On Deceiving Malware Classification with Section Injection
Machine Learning and Knowledge Extraction
We investigate how to modify executable files to deceive malware classification systems. This work's main contribution is a methodology to inject bytes across a malware file randomly and use it both as an attack to decrease classification accuracy but also as a defensive method, augmenting the data available for training. It respects the operating system file format to make sure the malware will still execute after our injection and will not change its behavior. We reproduced five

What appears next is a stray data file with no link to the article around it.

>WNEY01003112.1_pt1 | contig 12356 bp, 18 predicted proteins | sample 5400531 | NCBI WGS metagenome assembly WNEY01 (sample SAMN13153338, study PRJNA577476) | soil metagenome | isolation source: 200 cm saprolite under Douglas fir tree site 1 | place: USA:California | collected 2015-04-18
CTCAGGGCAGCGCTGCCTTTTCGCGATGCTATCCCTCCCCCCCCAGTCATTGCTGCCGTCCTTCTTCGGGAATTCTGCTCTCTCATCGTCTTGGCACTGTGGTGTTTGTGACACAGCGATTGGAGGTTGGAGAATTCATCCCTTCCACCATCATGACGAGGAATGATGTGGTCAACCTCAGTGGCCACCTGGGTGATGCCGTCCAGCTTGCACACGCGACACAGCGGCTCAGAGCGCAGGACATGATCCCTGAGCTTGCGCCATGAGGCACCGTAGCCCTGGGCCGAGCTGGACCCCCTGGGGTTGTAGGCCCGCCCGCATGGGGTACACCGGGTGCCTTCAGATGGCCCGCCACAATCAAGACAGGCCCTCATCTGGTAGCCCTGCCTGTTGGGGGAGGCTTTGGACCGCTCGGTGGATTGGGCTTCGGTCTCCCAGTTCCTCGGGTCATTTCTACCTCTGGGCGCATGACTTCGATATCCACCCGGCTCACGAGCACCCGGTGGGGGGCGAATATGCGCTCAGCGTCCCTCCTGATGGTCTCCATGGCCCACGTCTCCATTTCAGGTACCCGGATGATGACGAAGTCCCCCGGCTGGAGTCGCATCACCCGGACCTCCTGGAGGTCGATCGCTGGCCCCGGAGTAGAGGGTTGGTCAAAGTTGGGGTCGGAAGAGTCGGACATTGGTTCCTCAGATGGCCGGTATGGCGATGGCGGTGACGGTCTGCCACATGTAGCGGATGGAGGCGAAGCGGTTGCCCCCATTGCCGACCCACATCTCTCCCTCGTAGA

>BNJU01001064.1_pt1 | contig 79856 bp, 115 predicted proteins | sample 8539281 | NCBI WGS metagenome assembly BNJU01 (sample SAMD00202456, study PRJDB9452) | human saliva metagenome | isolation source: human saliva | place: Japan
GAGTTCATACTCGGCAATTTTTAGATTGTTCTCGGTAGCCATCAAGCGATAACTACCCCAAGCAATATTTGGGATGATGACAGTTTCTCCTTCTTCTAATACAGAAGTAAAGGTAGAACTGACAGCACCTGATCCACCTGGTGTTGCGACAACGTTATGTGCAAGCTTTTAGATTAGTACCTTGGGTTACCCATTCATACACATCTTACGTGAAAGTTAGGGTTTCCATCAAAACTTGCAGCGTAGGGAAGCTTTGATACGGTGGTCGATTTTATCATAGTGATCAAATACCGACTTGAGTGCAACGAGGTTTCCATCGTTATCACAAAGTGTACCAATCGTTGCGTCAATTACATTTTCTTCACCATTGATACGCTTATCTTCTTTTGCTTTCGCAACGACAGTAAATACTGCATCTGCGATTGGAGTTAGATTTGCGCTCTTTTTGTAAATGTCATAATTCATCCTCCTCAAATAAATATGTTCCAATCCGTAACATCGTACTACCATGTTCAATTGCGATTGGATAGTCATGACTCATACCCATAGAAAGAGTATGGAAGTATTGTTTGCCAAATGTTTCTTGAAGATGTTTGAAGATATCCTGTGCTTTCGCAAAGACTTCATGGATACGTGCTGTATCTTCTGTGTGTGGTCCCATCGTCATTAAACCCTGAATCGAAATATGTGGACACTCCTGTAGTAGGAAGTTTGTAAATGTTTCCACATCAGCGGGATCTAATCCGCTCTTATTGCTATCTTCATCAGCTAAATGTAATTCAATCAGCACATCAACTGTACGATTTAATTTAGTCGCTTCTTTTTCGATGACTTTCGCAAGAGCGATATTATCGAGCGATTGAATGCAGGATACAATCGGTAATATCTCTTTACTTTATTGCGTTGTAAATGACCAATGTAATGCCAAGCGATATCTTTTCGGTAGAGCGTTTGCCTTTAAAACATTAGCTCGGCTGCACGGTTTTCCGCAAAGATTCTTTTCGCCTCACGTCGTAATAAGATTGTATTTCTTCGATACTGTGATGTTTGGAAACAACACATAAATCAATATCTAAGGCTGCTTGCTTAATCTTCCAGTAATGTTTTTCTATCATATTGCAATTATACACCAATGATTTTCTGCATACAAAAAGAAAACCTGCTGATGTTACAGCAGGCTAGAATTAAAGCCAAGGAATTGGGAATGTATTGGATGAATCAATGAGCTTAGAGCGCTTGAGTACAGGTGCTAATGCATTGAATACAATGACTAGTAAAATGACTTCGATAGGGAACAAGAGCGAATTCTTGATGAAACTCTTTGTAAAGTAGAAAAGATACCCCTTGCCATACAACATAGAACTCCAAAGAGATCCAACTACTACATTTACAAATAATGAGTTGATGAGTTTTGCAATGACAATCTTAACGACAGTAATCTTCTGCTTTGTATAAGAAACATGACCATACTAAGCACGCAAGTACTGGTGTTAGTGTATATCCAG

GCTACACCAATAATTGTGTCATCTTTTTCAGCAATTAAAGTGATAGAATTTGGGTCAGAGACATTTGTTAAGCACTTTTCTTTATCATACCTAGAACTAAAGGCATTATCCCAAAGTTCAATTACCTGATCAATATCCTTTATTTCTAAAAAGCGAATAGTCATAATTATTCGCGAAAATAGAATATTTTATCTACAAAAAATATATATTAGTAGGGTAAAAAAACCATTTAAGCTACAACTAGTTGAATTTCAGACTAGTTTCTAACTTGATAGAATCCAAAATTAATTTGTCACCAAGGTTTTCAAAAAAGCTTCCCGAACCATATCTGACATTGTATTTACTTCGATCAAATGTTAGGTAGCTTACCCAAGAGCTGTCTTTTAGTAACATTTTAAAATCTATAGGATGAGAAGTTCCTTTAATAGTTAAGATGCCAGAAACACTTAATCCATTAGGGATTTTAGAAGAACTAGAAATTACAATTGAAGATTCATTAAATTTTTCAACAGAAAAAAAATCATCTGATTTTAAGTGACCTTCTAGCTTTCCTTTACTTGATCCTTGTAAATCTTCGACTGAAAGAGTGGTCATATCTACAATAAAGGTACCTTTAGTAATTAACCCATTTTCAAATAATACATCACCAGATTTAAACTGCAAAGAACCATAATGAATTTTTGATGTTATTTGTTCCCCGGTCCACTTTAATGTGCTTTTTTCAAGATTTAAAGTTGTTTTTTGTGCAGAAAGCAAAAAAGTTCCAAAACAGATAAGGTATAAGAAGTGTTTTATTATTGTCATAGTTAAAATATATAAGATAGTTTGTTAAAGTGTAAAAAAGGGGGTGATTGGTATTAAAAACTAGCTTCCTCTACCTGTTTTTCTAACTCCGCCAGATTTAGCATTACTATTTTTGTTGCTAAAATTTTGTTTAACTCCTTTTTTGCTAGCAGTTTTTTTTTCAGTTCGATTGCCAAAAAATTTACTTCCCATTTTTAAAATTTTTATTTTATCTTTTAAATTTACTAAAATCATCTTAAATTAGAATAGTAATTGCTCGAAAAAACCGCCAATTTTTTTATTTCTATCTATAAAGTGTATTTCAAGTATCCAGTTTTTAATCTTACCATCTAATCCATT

... rt malware classification approaches to evaluate our injection scheme: one based on Global Image Descriptor (GIST) + K-Nearest-Neighbors (KNN), three Convolutional Neural Network (CNN) variations and one Gated CNN. We performed our experiments on a public dataset with 9339 malware samples from 25 different families. Our results show that a mere increase of 7% in the malware size causes an accuracy drop between 25% and 40% for malware family classification. They show that an automatic malware classification system may not be as trustworthy as initially reported in the literature. We also evaluate using modified malware alongside the original ones to increase networks robustness against the mentioned attacks. The results show that a combination of reordering malware sections and injecting random data can improve the overall performance of the classification. All the code is publicly available.